The same thing has happened with mobile wifi networks. If you are a T-Mobile Hotspot customer, you can often roam on a Boingo network or some other mobile wifi network.

Roaming is a great solution to the problem when multiple businesses offer a proprietary commodity service. The customer is forced to choose one provider but in effect the service is identical from vendor to vendor.

And that is the case in subscription music services. I have used Mog (now owned by Beats which is rebranding it as Daisy), Rhapsody, Spotify, and Rdio. They all offer essentially the same libraries. The listening experience is almost identical. They differentiate with slighly different user experiences. Some are more social. Some are faster. Some offer better curation. But in my opinion they are all proprietary commodity services and a roaming service that would allow a subscriber to Rdio to log into Spotify would be a good thing for a lot of reasons.

And the music industry really ought to want to see this happen because they are coming to realize that subscription music services can bring in significant revenues. This is an important future business model for them. But they should not make the mistake they made in the mp3 market where they essentially gave one company, Apple, the dominant position in the market. If the music industry came together, like the banks came together to create ATM roaming networks, to create a subscription music roaming network, they would create a dynamic where no one subscription music service could create the kind of network effects that would allow them to become the dominant subscription music service. And that is very much in the music industry's interest.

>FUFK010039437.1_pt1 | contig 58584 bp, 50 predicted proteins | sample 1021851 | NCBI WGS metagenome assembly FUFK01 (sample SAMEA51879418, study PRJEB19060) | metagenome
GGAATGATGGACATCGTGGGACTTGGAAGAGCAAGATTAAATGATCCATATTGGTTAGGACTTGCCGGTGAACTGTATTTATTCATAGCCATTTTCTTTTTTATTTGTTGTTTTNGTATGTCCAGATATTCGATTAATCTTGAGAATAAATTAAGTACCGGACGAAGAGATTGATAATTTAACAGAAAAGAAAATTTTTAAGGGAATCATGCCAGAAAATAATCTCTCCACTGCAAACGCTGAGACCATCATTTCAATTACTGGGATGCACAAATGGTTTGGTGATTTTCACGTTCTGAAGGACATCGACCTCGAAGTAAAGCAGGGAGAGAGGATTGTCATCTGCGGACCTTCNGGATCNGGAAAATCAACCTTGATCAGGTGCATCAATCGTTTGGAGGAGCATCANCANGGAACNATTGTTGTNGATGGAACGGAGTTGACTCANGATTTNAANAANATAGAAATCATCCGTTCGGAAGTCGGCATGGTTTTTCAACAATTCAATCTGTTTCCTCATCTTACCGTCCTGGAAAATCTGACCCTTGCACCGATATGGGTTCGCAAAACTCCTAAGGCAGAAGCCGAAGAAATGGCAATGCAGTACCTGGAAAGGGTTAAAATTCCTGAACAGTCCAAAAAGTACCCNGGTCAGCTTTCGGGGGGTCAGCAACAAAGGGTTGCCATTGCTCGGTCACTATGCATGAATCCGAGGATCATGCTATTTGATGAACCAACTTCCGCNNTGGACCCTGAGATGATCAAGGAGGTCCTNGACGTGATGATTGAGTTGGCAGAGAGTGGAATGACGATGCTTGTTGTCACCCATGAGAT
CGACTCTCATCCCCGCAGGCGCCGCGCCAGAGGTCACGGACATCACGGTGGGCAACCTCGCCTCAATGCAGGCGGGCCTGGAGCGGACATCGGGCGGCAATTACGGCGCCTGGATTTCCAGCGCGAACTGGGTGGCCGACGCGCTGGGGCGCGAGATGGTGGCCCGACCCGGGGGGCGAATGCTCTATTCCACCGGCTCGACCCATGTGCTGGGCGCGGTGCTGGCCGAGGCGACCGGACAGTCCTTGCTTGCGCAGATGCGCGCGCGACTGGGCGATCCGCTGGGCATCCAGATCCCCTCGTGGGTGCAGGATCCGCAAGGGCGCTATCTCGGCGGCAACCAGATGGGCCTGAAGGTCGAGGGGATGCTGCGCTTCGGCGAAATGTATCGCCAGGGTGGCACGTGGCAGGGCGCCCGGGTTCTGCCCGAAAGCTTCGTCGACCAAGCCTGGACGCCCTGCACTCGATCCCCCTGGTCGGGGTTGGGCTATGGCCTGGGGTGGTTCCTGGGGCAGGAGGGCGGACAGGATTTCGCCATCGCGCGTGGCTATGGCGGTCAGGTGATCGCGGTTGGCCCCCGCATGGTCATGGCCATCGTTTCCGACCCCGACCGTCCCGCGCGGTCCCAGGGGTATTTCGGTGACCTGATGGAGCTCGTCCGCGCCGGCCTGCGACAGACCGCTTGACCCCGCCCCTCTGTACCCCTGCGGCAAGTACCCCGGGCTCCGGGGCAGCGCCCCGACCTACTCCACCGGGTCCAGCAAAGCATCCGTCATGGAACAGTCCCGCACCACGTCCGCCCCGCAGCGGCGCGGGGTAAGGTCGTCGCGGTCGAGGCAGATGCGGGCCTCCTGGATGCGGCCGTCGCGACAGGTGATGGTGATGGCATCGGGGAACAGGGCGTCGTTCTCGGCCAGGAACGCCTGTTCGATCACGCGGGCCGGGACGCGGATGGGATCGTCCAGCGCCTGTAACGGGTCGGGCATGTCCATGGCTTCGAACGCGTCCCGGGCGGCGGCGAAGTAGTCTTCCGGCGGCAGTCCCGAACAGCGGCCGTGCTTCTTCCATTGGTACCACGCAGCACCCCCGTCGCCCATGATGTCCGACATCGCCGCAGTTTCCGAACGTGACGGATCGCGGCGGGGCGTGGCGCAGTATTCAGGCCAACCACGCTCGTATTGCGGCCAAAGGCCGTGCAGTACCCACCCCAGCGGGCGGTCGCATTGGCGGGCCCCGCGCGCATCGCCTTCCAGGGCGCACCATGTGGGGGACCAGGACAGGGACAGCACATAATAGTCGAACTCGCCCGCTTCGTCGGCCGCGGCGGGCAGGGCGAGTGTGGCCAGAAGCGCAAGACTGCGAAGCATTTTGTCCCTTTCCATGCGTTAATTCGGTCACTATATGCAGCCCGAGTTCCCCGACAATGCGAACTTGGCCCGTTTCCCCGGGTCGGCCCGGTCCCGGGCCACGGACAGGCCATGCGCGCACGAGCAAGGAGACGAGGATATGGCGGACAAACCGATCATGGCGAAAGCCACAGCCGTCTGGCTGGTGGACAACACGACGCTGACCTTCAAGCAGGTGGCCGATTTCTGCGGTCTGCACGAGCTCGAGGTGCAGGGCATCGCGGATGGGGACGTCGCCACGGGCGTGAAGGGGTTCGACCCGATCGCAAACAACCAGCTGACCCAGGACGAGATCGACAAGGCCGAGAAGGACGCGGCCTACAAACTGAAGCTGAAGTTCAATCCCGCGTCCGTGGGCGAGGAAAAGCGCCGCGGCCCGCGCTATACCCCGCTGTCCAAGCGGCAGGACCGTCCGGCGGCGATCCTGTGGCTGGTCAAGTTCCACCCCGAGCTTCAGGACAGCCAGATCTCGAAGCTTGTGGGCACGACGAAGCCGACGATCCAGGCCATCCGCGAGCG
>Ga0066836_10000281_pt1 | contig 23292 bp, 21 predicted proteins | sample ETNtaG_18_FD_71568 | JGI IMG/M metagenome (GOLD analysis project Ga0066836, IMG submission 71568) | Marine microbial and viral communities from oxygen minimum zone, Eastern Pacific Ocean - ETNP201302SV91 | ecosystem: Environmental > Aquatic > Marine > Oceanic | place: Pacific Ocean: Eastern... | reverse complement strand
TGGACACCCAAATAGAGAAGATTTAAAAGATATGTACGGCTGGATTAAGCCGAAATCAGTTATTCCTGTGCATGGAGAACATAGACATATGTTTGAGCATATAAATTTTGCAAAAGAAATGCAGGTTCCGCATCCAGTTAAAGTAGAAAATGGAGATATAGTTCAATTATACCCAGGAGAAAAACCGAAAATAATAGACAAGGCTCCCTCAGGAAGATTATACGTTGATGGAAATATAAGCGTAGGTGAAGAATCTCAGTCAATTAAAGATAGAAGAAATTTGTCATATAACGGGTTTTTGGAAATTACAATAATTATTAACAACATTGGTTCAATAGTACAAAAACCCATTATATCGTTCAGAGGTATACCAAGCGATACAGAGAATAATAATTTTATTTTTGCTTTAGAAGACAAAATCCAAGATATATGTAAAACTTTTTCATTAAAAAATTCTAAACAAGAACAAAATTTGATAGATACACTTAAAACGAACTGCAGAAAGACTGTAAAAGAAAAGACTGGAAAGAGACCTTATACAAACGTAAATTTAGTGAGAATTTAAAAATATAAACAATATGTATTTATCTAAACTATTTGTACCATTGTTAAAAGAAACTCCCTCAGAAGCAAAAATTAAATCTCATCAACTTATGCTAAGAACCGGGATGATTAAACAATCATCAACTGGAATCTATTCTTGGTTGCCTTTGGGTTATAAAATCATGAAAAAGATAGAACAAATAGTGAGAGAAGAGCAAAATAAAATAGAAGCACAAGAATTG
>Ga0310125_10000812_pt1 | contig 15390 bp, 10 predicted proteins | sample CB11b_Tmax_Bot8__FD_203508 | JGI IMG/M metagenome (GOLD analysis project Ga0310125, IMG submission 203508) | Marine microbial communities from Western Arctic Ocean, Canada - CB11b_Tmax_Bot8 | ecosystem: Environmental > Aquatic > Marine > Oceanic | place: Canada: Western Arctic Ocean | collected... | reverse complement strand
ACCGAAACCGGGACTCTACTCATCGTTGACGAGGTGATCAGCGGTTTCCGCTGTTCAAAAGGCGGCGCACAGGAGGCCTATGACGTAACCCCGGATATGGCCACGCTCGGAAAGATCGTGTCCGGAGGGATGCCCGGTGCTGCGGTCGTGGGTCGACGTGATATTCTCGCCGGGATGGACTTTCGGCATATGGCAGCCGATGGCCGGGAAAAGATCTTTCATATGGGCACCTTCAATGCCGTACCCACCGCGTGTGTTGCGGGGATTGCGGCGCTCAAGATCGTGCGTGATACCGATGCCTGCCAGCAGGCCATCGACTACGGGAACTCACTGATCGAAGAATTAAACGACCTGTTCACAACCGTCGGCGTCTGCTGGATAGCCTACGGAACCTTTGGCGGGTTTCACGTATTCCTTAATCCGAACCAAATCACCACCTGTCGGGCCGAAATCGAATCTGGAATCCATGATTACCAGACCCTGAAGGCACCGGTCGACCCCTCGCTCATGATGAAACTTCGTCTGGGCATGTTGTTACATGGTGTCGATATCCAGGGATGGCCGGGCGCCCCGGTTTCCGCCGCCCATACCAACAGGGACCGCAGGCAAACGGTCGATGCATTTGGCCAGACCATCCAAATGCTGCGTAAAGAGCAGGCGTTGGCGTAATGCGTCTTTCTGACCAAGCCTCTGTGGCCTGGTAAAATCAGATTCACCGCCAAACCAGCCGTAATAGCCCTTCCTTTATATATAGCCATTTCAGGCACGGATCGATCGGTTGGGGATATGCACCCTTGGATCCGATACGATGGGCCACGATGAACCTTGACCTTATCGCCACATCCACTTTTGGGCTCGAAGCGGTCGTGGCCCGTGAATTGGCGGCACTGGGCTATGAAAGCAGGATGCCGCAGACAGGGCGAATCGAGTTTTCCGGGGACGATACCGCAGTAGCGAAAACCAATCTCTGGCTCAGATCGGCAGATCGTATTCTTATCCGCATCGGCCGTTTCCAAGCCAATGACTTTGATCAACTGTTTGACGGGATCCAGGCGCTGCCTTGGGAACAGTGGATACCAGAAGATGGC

It is also in the consumer's interest. Just yesterday my friend Kirk found some new music because he follows me on Rdio. But I can't do the same thing with my friends who are on Spotify. Because all of these services are silos, by definition of their paid business model. If a roaming network existed, there would be more social music discovery, listening, and, I believe, uptake of the paid subscription model by consumers.

Of course, a roaming network could be started by an entrepreneur who thought this was a decent business to be in. It does not require a music industry consortium to come together to create this. But regardless of how it happens, I think it should happen. And I hope it does.